For the next ten years, the conference champion was dismissed handily in the first round. The teams who made the trip to March Madness over this period were: 1998-Davison #14, 1999-College of Charleston #8 (played a #9), 2000-Appalachian St #14, 2001-UNC-Greensboro #16, 2002-Davidson #13, 2003-ETSU #15, 2004-ETSU #13, 2005-UTC #15, 2006-Davidson #15, and 2007-Davidson #13. The 2008 Davidson team, headed by Stephen Curry (son of former NBA veteran Dell) came within one shot of a possible Final Four appearance. Davidson was seeded at #10 and defeated #7 Gonzaga, #2 Georgetown and #3 Wisconsin to claim an Elite 8 bid. They lost to eventual champions #1 Kansas 59-57.

UTC returned to the tournament in 2009 but fared as they did in their last trip to March Madness, a #16 seed loss. Wofford has been the Southern representative the past two years but not with any success, a #13 seed in 2010, and #14 in 2011; each opening round losses. The 2012 Sothern tournament will begin in early March to decide who will get the right to test their luck in March Madness.

The conference is divided into a North and South region. Each region has six teams. Each play 18 games within their conference. The top two teams from each region receive a 'bye' to the second round. This year UNC-Greensboro and Elon were the top two finishers in the North; while Davidson and Wofford in the West. The last four teams from each region will see action in round one to determine the four winners who will proceed to the second round.

The first round games are slated for March 2nd in Asheville, NC. The four games will be 1-Charleston vs. Appalachian St., 2-Western Carolina vs. Citadel, 3-Samford vs. Furman, and 4-Georgia Southern vs. UTC. The winner of game one will face UNC-Greensboro, game two Wofford, game three Davidson, and game four Elon. The second round is scheduled for March 3rd, semi-finals March 4th and the final on March 5th. Conference tournaments are held to find out who will proceed to the NCAA tourney. No team is guaranteed a birth; Citadel was 3-15 in Southern games and Davidson 16-2. Davidson defeated Citadel twice this year. It is not beyond reason, Citadel may have Davidson's number in their third game.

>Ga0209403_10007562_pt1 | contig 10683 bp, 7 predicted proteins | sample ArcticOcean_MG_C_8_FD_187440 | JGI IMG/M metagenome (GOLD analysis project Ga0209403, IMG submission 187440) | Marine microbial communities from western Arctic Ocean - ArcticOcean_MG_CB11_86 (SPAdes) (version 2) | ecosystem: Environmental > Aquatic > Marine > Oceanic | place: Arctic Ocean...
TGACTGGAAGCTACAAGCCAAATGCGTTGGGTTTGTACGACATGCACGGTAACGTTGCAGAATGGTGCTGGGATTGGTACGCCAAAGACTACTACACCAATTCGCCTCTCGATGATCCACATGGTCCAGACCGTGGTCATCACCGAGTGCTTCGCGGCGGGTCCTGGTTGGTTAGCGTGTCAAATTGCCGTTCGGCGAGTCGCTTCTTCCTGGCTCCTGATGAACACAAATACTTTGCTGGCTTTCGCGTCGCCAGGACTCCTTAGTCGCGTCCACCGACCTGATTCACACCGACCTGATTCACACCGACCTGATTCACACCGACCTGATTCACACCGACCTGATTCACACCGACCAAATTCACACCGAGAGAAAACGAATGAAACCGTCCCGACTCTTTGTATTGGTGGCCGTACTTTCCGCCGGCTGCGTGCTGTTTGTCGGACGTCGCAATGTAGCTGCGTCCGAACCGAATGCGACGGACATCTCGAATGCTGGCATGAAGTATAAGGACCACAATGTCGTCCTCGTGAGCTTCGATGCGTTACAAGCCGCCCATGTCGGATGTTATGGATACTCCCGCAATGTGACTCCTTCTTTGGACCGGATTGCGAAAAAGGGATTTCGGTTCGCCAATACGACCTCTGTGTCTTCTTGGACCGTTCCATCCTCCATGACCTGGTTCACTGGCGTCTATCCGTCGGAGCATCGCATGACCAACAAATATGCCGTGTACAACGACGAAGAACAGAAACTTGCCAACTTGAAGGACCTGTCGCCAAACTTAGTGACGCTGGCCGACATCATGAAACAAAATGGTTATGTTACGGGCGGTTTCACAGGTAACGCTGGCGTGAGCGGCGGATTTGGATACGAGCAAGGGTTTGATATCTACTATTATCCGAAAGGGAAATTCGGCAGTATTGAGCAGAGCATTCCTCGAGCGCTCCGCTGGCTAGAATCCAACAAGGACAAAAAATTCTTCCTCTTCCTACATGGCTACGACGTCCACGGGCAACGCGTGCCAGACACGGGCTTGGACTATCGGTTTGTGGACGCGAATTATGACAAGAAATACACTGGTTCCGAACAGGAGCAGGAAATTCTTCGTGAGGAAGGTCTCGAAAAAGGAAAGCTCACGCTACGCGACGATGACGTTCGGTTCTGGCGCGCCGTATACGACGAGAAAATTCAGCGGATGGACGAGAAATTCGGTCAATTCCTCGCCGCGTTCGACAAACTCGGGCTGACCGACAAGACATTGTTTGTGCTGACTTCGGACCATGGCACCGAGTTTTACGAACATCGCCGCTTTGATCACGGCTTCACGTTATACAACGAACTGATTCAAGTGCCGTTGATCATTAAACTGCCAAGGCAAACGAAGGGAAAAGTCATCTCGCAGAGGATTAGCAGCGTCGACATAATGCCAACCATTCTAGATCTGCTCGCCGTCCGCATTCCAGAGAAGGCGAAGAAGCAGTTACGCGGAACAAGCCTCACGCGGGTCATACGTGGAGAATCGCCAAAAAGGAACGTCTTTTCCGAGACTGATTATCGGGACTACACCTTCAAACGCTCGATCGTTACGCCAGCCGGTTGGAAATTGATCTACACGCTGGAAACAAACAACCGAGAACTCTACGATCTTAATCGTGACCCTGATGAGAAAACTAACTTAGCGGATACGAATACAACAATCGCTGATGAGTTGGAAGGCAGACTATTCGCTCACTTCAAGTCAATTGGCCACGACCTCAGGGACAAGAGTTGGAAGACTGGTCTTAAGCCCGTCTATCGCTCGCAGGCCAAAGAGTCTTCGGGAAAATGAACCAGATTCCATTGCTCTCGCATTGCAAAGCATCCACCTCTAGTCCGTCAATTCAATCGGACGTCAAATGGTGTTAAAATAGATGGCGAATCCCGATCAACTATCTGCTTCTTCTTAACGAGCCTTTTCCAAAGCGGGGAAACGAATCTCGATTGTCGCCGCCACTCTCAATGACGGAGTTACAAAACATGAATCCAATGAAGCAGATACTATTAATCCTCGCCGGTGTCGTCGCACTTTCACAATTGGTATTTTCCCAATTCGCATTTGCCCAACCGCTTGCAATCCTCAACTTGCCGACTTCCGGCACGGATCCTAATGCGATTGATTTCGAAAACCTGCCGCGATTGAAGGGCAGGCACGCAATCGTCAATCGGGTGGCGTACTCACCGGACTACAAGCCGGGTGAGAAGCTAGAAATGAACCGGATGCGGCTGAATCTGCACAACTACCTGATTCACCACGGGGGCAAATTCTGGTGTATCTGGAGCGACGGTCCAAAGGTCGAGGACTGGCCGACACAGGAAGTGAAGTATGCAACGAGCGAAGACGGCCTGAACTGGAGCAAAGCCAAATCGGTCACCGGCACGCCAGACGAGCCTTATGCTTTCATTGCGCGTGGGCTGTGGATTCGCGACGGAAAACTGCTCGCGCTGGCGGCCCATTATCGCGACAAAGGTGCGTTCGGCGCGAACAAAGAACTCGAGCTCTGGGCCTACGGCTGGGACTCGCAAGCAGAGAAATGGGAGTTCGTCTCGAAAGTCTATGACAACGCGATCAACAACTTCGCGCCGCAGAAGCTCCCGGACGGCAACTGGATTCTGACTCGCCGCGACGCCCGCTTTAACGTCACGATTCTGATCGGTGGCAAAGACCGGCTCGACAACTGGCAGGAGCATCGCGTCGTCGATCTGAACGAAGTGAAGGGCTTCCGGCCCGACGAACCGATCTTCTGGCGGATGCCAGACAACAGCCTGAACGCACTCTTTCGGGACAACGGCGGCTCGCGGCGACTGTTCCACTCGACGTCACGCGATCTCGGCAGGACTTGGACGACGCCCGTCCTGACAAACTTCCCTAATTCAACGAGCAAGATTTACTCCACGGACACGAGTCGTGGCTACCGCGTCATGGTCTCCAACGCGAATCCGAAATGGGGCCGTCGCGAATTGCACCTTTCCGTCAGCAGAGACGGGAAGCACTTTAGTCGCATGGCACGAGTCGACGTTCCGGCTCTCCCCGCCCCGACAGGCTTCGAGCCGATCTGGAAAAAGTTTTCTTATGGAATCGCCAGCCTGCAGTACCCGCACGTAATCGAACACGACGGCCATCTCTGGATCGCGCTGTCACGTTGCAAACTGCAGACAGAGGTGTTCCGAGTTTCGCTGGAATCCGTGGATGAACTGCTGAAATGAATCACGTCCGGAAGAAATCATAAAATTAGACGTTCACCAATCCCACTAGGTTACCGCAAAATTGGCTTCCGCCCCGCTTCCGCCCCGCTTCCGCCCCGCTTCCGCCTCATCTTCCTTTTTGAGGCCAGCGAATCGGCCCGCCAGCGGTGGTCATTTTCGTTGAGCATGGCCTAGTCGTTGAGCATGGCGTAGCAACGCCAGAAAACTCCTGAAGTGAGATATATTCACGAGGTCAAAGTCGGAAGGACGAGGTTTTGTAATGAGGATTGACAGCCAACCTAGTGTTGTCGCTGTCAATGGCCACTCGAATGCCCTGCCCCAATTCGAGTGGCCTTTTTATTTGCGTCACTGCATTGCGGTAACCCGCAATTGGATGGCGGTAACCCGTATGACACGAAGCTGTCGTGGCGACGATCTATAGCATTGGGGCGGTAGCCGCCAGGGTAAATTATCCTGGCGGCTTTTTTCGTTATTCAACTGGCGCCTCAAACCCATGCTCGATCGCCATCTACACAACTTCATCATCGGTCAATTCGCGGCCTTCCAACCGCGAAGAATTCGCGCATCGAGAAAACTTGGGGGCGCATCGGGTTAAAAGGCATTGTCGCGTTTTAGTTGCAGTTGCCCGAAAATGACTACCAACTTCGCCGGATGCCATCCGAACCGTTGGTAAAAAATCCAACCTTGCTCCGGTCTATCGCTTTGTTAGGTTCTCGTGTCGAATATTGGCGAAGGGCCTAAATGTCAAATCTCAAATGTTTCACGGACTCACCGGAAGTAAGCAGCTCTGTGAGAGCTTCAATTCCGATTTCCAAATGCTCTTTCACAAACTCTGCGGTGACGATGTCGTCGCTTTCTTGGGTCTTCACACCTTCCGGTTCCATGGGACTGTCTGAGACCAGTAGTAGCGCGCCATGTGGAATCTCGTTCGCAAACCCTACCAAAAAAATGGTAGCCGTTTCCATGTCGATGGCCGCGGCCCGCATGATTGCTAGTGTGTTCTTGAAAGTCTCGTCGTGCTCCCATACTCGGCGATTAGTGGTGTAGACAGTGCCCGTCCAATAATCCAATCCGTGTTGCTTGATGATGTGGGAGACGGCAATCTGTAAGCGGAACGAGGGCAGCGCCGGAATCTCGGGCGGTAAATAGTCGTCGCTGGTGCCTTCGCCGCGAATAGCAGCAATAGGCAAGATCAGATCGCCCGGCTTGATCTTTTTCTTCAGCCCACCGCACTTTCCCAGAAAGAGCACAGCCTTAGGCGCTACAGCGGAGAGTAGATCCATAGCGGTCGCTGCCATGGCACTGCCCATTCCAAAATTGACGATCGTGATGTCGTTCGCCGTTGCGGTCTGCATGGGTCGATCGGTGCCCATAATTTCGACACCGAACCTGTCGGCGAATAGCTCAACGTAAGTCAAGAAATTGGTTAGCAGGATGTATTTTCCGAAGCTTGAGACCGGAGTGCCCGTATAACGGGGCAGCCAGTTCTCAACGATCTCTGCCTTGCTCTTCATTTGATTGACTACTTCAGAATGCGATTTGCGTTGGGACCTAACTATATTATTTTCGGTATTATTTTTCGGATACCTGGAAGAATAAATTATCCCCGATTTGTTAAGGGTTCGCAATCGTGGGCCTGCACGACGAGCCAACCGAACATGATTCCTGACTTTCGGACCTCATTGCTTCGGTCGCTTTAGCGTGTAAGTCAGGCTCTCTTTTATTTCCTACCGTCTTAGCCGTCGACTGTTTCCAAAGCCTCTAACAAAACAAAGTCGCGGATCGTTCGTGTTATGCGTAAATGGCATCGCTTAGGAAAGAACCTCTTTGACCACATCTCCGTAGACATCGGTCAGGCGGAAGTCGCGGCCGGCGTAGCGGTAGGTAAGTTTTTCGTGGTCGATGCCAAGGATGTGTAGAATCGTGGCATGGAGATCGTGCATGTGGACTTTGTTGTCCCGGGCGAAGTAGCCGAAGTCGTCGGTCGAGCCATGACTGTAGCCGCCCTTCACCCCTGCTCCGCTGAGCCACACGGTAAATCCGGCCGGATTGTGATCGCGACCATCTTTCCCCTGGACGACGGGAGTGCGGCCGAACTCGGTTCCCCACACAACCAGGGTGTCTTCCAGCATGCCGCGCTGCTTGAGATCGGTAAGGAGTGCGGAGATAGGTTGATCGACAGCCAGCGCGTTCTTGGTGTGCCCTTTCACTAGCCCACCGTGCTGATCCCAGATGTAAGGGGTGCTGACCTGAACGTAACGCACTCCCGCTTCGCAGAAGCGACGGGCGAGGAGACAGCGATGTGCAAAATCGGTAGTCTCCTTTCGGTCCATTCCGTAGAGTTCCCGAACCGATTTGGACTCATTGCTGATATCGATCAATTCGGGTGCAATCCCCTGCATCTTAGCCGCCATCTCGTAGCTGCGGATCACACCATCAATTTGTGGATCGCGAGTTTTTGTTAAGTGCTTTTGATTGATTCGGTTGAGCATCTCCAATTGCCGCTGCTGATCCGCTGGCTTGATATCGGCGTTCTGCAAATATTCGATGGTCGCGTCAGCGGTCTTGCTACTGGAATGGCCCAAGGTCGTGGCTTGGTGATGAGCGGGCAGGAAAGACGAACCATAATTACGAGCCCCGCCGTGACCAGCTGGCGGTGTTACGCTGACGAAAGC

The conference tournaments are excellent ideas in general. If these were not implemented, many teams would consider their season over by the first of February if a team like the 2007-08 Davidson ran the table (20-0 vs. Southern teams). But on the flip side, a team can go winless in conference play and still qualify for the tourney. The only incentive is the first round 'bye' by the top two teams in the North and South. Maybe the last two teams in the North and South should not participate in the tourney but this would eliminate the reward of a first round bye for the top two. The answer may never be known but it does not seem to be a true balance when a team can lose every conference game and still have a shot at winning the Southern tourney.


Jerry Keys